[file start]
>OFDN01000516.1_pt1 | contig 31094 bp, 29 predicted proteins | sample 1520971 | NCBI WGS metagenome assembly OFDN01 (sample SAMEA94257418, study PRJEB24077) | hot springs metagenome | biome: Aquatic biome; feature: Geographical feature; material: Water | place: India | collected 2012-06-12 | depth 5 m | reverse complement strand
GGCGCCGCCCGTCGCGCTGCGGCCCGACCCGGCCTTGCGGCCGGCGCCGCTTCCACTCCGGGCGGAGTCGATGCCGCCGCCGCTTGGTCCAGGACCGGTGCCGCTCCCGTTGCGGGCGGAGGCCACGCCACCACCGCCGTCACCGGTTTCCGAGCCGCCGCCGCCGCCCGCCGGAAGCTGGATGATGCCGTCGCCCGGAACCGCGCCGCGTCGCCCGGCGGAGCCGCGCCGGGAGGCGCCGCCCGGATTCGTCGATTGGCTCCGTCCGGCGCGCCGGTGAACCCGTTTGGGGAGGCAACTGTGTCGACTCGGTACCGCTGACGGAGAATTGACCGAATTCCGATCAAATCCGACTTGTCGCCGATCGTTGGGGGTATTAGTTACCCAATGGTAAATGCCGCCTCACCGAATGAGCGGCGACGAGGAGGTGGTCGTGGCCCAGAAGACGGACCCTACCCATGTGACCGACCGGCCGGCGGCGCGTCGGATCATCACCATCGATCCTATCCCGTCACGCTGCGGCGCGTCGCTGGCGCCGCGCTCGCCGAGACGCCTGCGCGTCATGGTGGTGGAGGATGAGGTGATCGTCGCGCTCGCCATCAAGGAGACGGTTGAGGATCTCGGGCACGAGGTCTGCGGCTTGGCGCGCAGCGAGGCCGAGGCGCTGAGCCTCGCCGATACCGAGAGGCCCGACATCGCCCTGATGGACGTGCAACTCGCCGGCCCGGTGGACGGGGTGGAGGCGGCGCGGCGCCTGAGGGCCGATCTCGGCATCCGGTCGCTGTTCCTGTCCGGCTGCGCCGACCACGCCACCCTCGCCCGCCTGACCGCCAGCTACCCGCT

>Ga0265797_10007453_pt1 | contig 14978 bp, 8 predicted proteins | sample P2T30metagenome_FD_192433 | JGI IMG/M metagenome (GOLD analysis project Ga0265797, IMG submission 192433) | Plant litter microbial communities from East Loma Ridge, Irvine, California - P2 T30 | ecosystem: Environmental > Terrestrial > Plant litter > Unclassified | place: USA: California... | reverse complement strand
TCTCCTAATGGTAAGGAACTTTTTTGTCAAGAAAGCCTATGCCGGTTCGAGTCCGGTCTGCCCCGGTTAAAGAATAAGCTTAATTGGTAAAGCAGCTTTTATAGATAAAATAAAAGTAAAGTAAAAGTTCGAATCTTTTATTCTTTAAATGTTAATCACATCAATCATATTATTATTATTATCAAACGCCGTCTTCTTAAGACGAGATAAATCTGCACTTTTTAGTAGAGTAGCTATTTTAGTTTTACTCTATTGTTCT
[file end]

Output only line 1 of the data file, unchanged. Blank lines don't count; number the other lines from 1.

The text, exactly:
>OFDN01000516.1_pt1 | contig 31094 bp, 29 predicted proteins | sample 1520971 | NCBI WGS metagenome assembly OFDN01 (sample SAMEA94257418, study PRJEB24077) | hot springs metagenome | biome: Aquatic biome; feature: Geographical feature; material: Water | place: India | collected 2012-06-12 | depth 5 m | reverse complement strand